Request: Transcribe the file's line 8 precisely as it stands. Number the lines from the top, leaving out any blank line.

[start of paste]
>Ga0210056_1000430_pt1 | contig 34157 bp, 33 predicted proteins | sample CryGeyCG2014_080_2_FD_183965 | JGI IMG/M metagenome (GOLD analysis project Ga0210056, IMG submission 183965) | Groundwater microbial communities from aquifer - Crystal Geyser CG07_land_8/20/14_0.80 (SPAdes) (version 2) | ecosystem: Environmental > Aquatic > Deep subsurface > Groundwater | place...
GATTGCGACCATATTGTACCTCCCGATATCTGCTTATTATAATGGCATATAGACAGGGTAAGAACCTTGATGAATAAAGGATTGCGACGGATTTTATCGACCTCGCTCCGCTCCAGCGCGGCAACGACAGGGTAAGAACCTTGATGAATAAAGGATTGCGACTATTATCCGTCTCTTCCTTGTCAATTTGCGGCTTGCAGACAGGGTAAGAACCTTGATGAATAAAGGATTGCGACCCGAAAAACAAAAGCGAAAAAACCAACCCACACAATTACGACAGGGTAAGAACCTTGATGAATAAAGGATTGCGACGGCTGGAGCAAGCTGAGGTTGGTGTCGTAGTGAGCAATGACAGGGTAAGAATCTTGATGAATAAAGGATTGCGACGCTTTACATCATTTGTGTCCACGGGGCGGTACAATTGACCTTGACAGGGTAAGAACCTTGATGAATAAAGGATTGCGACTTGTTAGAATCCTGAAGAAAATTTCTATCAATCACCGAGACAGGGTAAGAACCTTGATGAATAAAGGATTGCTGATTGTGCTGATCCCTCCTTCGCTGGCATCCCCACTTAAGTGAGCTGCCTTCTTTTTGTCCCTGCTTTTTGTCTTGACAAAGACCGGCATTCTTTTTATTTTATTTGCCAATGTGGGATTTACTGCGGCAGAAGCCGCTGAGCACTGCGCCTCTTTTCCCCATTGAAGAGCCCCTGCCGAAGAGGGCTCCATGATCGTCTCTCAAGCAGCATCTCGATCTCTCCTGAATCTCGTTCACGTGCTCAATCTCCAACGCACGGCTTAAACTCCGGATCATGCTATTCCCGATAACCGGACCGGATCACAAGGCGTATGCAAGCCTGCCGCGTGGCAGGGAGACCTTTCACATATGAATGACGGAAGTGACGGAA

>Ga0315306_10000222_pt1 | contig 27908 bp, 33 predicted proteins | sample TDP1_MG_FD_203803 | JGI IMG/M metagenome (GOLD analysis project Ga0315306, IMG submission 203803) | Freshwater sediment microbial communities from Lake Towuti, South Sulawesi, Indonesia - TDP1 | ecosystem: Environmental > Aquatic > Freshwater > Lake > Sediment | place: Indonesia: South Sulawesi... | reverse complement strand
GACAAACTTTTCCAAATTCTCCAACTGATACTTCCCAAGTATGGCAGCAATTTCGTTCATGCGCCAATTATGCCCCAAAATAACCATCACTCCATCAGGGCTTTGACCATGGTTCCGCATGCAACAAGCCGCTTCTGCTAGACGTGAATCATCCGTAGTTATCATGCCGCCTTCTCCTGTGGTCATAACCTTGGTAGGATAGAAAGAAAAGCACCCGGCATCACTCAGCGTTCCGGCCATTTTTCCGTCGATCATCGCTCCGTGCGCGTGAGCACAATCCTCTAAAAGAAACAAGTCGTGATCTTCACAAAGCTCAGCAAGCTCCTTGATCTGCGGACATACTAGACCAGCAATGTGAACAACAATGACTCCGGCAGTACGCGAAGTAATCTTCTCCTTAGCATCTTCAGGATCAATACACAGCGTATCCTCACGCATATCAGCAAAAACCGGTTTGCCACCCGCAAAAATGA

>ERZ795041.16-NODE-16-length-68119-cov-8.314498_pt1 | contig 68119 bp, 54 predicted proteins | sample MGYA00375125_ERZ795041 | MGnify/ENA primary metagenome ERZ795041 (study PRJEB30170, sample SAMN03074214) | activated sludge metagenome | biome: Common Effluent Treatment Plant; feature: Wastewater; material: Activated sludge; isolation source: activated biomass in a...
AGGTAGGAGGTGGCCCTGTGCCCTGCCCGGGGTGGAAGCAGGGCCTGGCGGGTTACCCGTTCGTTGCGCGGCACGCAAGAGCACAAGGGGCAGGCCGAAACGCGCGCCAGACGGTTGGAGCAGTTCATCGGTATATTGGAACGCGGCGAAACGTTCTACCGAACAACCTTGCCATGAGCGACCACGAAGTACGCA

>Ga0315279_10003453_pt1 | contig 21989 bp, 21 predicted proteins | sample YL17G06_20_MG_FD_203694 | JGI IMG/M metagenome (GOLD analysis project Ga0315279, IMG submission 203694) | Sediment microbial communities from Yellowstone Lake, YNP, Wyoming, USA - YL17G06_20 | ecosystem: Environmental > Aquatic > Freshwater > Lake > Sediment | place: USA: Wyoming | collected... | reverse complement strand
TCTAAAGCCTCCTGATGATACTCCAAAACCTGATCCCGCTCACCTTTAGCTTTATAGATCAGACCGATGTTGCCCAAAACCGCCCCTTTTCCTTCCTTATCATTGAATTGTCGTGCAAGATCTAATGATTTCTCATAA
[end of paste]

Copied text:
TCTAAAGCCTCCTGATGATACTCCAAAACCTGATCCCGCTCACCTTTAGCTTTATAGATCAGACCGATGTTGCCCAAAACCGCCCCTTTTCCTTCCTTATCATTGAATTGTCGTGCAAGATCTAATGATTTCTCATAA